Announcing a breakthrough in breathable, waterproof materials. . .from an unlikely source. Although modern science has produced some amazing technologies to protect us from the elements—think waterproof fabrics and synthetic insulation—it’s sometimes hard to beat the tools that nature provides us. I don’t know about you, but I’ll take the warmth of real goose down over Primaloft any day of the week, and in comparison to cow hide, faux leather is laughable.
In 2012, Orvis CEO Perk Perkins established a well-funded internal program to discover a natural alternative to the breathable fabrics we use to make waders. Perkins wanted to honor the Orvis Company’s commitments to using natural materials and reducing the carbon footprint of manufacturing processes, so he dispatched associates to the four corners of the globe on a fact-finding mission to discover local knowledge and traditional materials that could be applied to a modern product line.
Four years, and thousands of travel miles later, we are proud and excited to introduce a product that represents both the past and future of waterproof technology: the Orvis Tweed Wader.
Research and Development
Yes, you read that right: We have taken a classic of menswear and transformed it into a highly technical, breathable, lightweight material perfect for the rigors of fly fishing. The breakthrough occurred when Orvis’s Albert Harris was combing through ancient Gaelic texts in the National Museum of Scotland and came across mention of how, in order to protect themselves from the harsh waters of the North Atlantic, kelp harvesters of the Outer Hebrides had created a super-tight weave in the late 1700s using a specific Cheviot wool from Cille Bhrìghde on the island of South Uist.
“Could there be any living weavers familiar with this process?” Harris wondered. So he caught a ferry in Oban and made the seven-hour journey to the Western Isles.
After three days of inquiries, false leads, and buying countless pints of McEwan’s Red, Harris met Oighrig MacDonald, the 103-year-old descendent of the Clan Ranald weavers who had closely guarded the trade secrets of their methods. Harris followed MacDonald to her thatched cottage by the sea, and half a bottle of Bruichladdich Scotch later, he had all the information he needed, cribbed from faded notes scribbled on the back pages of the ancient MacDonald family Bible.
When our product developers in Vermont pored over Harris’s findings, they were initially skeptical. But wader specialist Tim Daughton found a source of the proper wool and set about creating the manufacturing process that would lead to the tightest weave possible. It turned out that the wool from South Uisk was incredibly strong, and the fibers bonded to each other like Velcro. Initial tests shocked everyone, as the fabric was not only waterproof but breathable, as well. And because the fibers were so tight, they did not absorb water. But the field testing would be the real test. . . .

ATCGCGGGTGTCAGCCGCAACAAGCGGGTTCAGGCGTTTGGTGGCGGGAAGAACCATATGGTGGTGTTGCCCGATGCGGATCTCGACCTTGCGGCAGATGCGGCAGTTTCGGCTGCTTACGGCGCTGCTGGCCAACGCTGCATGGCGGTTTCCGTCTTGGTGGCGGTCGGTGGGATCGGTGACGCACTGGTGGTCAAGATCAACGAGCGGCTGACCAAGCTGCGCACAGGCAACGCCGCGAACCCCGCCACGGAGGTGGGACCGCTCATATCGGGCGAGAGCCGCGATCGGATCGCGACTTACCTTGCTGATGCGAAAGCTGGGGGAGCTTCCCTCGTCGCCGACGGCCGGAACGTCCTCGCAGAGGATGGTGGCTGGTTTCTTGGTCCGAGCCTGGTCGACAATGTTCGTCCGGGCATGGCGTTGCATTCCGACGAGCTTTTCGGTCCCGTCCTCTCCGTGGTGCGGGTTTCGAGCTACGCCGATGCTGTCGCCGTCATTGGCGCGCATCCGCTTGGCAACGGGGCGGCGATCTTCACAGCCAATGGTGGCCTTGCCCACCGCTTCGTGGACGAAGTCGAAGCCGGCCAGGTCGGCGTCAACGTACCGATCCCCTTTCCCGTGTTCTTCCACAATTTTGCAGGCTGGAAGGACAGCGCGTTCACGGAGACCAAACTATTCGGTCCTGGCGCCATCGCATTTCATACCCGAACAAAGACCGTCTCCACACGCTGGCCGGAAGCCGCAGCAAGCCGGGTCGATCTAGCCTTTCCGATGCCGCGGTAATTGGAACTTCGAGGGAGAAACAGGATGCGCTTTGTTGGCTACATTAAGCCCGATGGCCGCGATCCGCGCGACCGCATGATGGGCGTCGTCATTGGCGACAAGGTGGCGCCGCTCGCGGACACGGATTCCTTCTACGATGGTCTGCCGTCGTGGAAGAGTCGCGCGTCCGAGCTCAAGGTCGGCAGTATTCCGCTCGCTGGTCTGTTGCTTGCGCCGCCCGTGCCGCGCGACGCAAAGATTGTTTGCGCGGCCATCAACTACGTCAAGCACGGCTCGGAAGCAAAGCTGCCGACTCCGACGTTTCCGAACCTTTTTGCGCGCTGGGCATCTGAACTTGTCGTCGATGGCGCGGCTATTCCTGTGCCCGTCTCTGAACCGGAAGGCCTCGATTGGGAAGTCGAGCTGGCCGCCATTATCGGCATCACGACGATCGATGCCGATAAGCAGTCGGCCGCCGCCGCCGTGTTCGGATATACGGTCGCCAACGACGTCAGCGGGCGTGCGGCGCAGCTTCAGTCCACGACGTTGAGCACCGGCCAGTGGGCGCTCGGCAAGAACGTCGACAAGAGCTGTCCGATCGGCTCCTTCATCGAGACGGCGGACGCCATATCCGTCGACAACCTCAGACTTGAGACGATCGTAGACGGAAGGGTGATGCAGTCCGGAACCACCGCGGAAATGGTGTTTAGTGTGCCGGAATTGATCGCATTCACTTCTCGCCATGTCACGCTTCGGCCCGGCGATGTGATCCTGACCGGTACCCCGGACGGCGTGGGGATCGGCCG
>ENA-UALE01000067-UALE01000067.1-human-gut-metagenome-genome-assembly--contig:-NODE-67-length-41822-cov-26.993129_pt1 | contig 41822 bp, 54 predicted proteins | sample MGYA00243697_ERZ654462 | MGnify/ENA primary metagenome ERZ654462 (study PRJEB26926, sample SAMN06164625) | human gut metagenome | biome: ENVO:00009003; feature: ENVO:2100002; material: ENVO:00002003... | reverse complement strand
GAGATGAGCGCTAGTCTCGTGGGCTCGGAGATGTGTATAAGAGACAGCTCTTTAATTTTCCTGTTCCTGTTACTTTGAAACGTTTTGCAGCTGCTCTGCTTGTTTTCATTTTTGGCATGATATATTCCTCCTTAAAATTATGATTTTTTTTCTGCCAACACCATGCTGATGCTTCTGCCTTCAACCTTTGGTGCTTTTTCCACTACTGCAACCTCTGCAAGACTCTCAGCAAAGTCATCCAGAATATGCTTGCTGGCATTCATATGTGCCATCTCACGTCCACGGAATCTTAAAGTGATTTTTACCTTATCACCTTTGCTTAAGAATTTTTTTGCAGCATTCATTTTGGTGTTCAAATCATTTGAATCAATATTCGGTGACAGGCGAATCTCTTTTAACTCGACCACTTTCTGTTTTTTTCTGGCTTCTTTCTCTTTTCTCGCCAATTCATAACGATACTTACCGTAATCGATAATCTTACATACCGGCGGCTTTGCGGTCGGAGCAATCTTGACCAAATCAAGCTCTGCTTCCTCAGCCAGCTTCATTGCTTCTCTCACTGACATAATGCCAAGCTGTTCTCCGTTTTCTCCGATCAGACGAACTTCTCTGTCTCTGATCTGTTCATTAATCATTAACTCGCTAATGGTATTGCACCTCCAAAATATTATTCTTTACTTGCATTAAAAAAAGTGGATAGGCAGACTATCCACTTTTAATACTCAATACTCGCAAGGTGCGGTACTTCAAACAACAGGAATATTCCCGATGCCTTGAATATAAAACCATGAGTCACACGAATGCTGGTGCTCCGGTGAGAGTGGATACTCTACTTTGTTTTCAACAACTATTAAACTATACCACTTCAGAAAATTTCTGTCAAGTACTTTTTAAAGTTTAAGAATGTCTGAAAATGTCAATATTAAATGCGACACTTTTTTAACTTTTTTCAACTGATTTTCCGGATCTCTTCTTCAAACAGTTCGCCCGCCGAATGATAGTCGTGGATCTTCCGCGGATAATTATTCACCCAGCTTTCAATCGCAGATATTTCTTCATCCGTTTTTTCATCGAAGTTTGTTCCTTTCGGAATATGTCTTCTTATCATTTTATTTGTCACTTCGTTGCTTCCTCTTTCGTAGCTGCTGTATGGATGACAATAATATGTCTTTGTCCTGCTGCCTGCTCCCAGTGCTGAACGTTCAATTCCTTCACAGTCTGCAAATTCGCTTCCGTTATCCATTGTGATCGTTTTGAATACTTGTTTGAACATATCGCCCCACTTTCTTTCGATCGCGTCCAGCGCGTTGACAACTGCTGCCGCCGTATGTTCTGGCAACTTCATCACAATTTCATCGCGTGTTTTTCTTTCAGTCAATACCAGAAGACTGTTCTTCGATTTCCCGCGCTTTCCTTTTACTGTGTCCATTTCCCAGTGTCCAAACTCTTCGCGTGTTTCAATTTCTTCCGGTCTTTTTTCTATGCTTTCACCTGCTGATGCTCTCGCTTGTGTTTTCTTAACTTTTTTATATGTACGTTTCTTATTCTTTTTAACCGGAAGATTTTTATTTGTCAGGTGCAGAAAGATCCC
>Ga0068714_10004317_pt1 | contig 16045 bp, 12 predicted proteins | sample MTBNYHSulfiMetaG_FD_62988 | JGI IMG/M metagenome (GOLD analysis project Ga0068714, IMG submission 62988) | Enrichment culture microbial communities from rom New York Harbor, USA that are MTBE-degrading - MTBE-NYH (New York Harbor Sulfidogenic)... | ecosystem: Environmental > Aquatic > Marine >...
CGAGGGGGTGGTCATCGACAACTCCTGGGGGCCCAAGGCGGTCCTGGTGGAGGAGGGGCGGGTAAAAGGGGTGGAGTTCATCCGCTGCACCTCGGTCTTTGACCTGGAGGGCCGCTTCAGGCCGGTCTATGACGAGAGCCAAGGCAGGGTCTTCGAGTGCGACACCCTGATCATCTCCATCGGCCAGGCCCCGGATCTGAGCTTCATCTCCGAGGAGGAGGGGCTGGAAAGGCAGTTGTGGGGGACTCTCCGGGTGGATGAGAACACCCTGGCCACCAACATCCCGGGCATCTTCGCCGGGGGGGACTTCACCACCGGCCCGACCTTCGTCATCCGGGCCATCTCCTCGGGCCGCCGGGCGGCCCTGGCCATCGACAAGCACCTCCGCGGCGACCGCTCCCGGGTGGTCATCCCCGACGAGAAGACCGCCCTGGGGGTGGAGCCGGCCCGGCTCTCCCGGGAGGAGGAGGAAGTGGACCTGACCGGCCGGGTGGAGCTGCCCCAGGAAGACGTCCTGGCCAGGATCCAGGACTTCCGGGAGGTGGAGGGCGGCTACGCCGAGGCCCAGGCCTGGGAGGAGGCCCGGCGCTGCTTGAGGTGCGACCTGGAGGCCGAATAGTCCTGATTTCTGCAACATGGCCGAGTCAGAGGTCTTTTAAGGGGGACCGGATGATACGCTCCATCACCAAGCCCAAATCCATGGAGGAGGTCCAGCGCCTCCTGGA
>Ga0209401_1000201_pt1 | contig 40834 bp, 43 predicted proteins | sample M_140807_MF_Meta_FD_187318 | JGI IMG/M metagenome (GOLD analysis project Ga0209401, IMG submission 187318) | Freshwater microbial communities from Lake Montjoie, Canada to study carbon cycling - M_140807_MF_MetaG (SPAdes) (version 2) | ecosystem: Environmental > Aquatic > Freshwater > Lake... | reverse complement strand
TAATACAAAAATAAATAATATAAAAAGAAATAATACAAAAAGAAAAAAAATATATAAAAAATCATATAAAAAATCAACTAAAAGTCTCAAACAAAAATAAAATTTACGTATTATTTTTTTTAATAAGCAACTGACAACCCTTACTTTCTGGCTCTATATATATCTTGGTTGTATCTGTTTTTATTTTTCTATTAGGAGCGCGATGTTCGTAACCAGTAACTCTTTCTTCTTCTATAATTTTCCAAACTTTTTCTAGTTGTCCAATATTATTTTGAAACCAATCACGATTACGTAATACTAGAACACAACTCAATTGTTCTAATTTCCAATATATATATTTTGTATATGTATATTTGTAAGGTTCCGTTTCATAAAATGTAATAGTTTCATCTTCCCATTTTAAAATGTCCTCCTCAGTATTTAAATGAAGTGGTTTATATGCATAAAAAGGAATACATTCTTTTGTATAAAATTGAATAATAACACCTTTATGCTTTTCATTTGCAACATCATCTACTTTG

On-The-Water Testing and Results
The first tweed waders were sent to five Orvis-endorsed guides in spring 2015, and their initial reactions were predictable—ranging from “What the hell is this?” to “No way.” After a little arm-twisting, however, all agreed to give the new waders a try. . .although a couple said it would be a night-fishing-only proposition. Soon, however, there was a marked change of tune.
- “Holy crap. These are the most comfortable waders ever!” gushed John Herzer of Blackfoot River Outfitters in Missoula, Montana. “It’s like wearing regular pants, the way they move with you.”
- Eben Schaefer, of Hubbard’s Yellowstone Lodge, said, “I waded into the river expecting to have wet legs almost immediately. Four hours later, my feet were still dry as bone. Plus, I got some pretty admiring glances from two gals in a drift boat. (Don’t tell Nancy.)”
- Kip Vieth of Wildwood Float Trips, in Montecello, Minnesota, joked, “They’re so comfortable, I might sleep in the darned things to cut down on my morning prep time.”
- But perhaps the most gratifying comments came from Chris Scalley of River Through Atlanta Outfitters in Georgia: “When I took these out of the box, I thought, ‘What kind of Yankee madness is this?’ But after three days on the Chattahoochee, I’m ready to order some for all my guides.”
After a full season of field-testing, in which they proved their waterpoofness and incredible durability, we are incredibly excited to introduce the Tweed Wader for Spring 2016. There is no other product in the world like these revolutionary waders. Here are the specs:
These are the toughest and best fly-fishing wader made, making use of a proprietary weaving method. Highly breathable, ultradurable, and built for the demanding rigors of full-time fishing, the Orvis Tweed Waders are designed to keep you dry, comfortable, and looking great. Imported.
- Newest member of the Orvis wader family, four years in the making
- Available in men’s and women’s sizes
- Outer shell: 100% Scottish wool thornproof tweed
- Estate Herringbone Tweed pattern, with a contrasting Striped Tweed chest patch
- Lined with a breathable membrane to reduce itchiness
- 100% more abrasion resistant, 50% more puncture resistant than standard breathable waders
- Kangaroo-style handwarmer pocket with YKK water-resistant zippers
- External storage sporran with fly patch and hemostat tassels
- Y-style padded yoke suspenders
- Attached, reinforced gravel guards with quick-drain panel
- Anatomically correct, sculpted neoprene booties
- Easy-adjusting wading belt included